5 Must-Haves for Successful Onboarding


A solid onboarding program is essential for adoption. I’ve helped design many onboarding programs, and there are 5 ingredients that all successful programs include:

  • A solid handoff from the sales team. It’s the time to find out what the customer hopes to achieve and what promises were made. For larger deals, the handoff is best conducted as a meeting but much can be achieved with a well-designed checklist, whether or not it’s followed by a meeting.
  • An appropriate use case. The customer may have many hopes from their purchase so it’s important to select a meaningful yet reasonably-sized use case. The onboarding use case may be already known from the sales cycle but must be confirmed as it may have changed, or be too ambitious.
  • A designated owner. The account executive owns the customer relationship during the sales, but likely will move on to other tasks afterwards–and is rarely the ideal project manager in any case. The onboarding specialist is part of the post-sales team and coordinates all the necessary actions, even when many other actors are involved. Designate a single owner from the sales handoff through a successful launch.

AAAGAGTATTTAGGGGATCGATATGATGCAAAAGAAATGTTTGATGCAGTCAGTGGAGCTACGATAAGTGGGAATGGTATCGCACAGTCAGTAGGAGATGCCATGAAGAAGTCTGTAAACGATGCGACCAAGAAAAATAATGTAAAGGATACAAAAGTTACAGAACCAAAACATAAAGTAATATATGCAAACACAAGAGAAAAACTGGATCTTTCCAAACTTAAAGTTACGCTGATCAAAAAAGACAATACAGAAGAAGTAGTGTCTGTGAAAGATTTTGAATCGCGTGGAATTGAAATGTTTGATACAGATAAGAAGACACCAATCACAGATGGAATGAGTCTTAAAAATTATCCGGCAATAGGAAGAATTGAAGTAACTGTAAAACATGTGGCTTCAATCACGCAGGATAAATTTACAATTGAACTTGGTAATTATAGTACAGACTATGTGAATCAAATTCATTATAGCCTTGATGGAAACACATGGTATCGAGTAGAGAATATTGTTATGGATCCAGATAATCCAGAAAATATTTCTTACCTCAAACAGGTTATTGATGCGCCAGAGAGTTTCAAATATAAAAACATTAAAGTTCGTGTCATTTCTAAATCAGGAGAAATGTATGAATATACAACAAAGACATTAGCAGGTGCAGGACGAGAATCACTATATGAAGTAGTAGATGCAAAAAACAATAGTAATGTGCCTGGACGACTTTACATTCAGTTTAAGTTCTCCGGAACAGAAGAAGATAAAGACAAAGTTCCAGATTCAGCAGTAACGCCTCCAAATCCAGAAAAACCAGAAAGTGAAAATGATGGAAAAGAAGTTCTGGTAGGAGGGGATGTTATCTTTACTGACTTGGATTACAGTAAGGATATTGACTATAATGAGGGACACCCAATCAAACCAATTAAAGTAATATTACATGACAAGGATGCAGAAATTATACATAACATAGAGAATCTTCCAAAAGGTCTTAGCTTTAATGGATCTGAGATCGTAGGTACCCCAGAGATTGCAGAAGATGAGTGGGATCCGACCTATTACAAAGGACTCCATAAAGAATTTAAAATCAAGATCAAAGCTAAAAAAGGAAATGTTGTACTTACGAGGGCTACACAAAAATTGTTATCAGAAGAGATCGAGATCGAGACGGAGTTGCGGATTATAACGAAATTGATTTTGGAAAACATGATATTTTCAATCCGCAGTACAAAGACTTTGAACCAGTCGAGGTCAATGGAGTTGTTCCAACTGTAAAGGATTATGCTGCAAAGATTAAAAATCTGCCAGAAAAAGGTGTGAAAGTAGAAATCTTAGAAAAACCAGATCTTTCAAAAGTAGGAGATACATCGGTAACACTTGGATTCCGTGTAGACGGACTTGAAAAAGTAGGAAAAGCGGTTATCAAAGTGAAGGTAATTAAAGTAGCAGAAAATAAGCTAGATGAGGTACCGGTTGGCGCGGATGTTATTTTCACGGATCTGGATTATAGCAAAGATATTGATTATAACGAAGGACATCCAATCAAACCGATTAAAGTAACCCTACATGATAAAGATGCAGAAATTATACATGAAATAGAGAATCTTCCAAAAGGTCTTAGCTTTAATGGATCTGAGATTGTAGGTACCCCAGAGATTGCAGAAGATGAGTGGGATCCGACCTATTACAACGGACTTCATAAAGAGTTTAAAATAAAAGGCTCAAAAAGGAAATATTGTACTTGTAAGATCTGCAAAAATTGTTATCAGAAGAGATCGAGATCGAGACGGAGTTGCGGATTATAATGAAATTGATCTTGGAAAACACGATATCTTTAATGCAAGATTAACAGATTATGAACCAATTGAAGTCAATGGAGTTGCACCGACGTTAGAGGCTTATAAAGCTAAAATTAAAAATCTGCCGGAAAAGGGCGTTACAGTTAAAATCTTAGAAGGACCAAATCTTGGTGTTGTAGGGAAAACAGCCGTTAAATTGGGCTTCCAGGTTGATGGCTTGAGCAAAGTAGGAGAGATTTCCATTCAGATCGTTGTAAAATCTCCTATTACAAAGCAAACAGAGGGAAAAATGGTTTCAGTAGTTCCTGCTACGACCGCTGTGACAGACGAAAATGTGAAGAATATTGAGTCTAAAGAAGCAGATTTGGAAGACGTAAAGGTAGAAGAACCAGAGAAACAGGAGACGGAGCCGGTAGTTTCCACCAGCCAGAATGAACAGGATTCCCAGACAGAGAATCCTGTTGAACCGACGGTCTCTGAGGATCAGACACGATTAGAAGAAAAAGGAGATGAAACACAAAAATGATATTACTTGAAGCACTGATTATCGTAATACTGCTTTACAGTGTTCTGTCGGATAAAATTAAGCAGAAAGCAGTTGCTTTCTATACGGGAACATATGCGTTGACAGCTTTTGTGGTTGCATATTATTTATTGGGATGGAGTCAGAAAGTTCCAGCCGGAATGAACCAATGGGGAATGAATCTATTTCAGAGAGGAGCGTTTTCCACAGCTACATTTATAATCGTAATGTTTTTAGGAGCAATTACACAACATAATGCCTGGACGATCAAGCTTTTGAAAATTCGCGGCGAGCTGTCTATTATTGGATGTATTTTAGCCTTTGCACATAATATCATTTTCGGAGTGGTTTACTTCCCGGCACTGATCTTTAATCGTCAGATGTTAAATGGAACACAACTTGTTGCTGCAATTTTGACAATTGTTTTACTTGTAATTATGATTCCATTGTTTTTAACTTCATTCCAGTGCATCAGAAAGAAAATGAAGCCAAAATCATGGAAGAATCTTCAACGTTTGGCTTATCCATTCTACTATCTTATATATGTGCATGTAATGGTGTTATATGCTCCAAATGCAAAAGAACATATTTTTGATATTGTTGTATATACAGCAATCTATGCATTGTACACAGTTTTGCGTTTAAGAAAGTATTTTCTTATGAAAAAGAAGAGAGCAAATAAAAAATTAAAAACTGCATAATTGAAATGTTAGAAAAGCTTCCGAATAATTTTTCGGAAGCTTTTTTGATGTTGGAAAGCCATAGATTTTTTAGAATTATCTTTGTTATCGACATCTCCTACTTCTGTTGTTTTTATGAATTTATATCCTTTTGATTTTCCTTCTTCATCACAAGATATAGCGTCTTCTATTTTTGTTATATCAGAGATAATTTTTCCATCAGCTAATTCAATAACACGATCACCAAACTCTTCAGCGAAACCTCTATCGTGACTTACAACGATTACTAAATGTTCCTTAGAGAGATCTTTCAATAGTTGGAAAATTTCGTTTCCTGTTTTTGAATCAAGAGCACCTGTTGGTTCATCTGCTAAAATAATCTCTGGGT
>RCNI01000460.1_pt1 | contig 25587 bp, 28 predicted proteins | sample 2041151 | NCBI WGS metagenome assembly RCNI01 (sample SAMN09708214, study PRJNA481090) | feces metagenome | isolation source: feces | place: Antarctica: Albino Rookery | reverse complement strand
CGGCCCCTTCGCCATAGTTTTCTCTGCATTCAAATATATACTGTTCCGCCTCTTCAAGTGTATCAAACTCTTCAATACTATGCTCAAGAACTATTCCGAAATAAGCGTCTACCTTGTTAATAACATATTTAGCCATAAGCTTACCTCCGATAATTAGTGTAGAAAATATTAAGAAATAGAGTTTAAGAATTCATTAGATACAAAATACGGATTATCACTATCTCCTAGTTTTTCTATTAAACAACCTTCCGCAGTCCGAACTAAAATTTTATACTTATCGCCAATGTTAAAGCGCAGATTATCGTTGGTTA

• A clear time horizon. It’s useful to have a target in mind that fits most customers’ situation, and adapt it depending on the use case they choose. Success for each onboarding program is going live by the time target. Success for the overall process is meeting the go-live expectations on a regular basis.
  • Clear expectations for customer actions. Customers often expect that the vendor will take care of everything for them and may not realize that they will need to marshall specific resources, grant access to data or systems, and participate in training and decision sessions. Clearly define the requirements right from the start and don’t be afraid to delay the onboarding if the customer is not quite ready.

What are your non-negotiable items for onboarding success? Tell us in the comments.

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